Saturday, March 25, 2006

Faust Part Two

I know that regular readers will have been eagerly awaiting this post, completing the theatrical saga for the Bonds which began with the trip to see Faust Part One on Tuesday (see here for my earlier ramblings). We saw Faust Part Two last night, and it evoked some quite different reactions amongst members of our party. I found Part One quite dramatically satisfying, covering the age-old tale of a man who sells his soul to the devil in return for pleasure, and ends up betraying the woman he falls in love with. Part One contained not only some classic philosophical declamations on "the meaning of life, the universe and everything", especially by Faust, but also some pleasing comedy of a verbal and a visual nature, and some quite effective relationship construction, especially between Faust and Mephisto and between Faust and Gretchen.

Last night's helping of theatre was about Faust's turn to power, and the way he ages as he destroys all those around him, including this time Helen of Troy. There was some obvious political commentary going on, including references to the American attack on Falluja and the war in Iraq generally, as well as some pointed critique of cruel and despotic political regimes generally. However, at the end, when Faust yields himself to Mephisto, when he admits that he wants a particular moment (of total power) to last for ever, somehow Faust is still 'saved' (and Mephisto loses his power) - it would appear because of the power of the female in a play which made much of the power of the turn to the female and the mother. I have to admit I was a bit lost here, and maybe my fellow bloggers and other commentators could help me out with further illumination. But the result was that I found it a rather unsatisfactory ending. I also found that while the play as a whole contained some powerful set piece presentations of argument and emotion, it lacked the same dramatic narrative qualities of Part One. Silly me, I seemed to be expecting a bit of a story which I could more or less follow, and what I got with Part Two was something that seemed a bit all over the place. I think this is something to do with Goethe's original which was not produced until 30 years after Part One and only when Goethe was an old man, and less to do with the adaptation; it certainly had very little to do with the performers who were as powerful yesterday as they were in Part One. But I was left standing at the edge of a big drop at the end of yesterday's episode, and I don't quite know where we go from here.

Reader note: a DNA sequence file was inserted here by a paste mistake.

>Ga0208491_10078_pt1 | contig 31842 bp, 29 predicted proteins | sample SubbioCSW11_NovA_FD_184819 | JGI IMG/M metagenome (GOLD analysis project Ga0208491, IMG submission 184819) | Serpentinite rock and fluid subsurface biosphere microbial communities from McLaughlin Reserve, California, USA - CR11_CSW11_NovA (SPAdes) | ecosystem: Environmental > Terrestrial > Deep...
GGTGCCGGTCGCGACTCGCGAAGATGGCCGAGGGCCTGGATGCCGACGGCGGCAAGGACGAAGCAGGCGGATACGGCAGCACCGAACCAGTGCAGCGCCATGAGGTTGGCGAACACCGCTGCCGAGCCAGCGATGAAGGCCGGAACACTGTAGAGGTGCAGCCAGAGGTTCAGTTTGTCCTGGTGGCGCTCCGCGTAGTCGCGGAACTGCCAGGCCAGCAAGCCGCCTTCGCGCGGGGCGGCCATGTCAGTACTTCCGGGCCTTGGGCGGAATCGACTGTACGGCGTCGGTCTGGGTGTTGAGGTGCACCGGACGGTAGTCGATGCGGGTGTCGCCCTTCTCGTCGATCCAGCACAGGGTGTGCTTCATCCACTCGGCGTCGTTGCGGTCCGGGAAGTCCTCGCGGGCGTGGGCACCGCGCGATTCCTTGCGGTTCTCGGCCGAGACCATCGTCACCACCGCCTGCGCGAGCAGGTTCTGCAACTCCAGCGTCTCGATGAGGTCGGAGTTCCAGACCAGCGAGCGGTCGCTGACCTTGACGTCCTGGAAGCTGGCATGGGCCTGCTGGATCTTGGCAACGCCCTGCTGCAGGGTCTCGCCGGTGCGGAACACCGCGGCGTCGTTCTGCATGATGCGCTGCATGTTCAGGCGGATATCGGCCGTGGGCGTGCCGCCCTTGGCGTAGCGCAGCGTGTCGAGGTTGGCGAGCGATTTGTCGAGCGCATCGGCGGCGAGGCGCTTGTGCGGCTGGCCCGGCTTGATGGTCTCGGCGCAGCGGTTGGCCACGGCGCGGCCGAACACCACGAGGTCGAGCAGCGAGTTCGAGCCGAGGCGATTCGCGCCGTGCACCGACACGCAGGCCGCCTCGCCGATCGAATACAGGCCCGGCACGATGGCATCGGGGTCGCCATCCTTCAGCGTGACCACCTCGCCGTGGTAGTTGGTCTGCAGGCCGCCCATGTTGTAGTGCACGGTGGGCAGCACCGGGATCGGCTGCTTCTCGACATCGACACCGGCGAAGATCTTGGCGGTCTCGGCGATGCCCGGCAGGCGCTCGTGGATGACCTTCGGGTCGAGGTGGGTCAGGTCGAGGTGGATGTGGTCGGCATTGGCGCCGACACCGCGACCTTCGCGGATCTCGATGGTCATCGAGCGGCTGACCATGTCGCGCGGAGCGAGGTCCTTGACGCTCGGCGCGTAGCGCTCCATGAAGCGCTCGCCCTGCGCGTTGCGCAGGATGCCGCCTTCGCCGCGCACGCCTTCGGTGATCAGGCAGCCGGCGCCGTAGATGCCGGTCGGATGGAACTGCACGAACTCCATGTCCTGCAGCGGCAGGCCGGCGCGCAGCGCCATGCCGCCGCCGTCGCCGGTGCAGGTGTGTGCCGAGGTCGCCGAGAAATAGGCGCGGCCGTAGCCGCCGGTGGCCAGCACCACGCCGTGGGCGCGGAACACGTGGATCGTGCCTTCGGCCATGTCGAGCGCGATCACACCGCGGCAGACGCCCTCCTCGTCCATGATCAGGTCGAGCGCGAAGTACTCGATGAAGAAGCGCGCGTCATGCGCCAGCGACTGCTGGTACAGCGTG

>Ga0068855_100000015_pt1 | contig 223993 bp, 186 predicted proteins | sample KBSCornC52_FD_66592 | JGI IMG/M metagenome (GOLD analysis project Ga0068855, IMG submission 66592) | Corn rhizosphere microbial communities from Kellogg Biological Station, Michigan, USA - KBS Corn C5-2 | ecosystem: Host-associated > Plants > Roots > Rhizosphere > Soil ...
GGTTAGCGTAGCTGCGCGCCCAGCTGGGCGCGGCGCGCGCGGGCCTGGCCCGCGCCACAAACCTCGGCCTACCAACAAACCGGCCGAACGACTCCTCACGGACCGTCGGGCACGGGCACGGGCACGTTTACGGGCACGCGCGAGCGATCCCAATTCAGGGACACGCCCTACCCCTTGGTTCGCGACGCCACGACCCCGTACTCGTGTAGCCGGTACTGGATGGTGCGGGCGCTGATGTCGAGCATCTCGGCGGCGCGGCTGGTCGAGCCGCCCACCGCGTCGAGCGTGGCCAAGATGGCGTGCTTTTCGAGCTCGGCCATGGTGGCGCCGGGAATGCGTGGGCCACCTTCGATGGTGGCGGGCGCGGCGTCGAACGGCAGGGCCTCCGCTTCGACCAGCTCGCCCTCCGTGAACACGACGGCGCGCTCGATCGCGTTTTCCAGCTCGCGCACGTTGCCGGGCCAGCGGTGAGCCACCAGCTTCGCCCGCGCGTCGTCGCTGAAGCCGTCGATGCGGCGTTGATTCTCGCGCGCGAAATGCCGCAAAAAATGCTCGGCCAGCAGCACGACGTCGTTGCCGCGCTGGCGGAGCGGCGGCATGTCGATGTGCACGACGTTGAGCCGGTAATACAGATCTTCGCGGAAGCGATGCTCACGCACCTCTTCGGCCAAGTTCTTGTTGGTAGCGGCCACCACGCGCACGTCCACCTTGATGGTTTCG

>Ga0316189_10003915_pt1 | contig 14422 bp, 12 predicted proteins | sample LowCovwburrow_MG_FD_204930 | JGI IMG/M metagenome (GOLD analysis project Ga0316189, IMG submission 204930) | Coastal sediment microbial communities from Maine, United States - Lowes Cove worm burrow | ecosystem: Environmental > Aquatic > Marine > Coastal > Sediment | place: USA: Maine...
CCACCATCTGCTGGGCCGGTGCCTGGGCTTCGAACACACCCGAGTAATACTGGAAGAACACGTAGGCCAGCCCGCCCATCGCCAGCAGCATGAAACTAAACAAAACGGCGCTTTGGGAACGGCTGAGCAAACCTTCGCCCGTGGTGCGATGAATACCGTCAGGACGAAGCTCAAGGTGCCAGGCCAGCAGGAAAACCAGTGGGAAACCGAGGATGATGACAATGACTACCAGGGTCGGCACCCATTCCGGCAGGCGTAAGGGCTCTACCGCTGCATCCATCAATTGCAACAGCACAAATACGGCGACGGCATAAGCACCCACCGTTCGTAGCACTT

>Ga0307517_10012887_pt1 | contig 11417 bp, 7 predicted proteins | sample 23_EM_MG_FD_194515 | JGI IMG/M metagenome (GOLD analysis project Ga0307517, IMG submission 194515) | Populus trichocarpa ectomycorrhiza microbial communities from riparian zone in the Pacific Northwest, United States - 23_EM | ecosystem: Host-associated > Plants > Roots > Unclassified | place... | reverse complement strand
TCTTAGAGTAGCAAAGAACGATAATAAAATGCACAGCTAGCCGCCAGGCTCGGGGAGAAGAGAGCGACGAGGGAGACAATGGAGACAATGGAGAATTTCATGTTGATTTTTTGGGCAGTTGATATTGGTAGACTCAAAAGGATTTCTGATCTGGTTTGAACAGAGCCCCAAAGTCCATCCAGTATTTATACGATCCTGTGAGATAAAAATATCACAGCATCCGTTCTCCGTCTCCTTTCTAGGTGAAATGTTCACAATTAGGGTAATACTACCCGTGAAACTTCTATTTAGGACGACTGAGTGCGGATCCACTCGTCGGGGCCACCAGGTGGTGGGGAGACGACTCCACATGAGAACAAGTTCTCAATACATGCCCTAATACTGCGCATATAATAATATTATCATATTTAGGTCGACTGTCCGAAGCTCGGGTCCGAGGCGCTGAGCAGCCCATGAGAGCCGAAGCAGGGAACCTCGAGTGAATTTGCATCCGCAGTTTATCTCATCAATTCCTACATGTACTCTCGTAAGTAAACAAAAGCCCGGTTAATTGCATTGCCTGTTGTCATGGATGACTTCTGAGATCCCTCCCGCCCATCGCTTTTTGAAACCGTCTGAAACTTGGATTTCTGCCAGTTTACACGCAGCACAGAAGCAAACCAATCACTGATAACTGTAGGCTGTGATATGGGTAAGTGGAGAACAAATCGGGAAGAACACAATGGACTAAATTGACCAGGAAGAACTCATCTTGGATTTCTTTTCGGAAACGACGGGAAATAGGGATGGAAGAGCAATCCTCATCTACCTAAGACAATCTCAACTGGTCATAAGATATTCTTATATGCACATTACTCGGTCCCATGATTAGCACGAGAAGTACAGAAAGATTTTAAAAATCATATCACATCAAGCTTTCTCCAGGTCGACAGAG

Anyway, I am very glad we went. Perhaps we'll make it to more plays during this year's Festivals.

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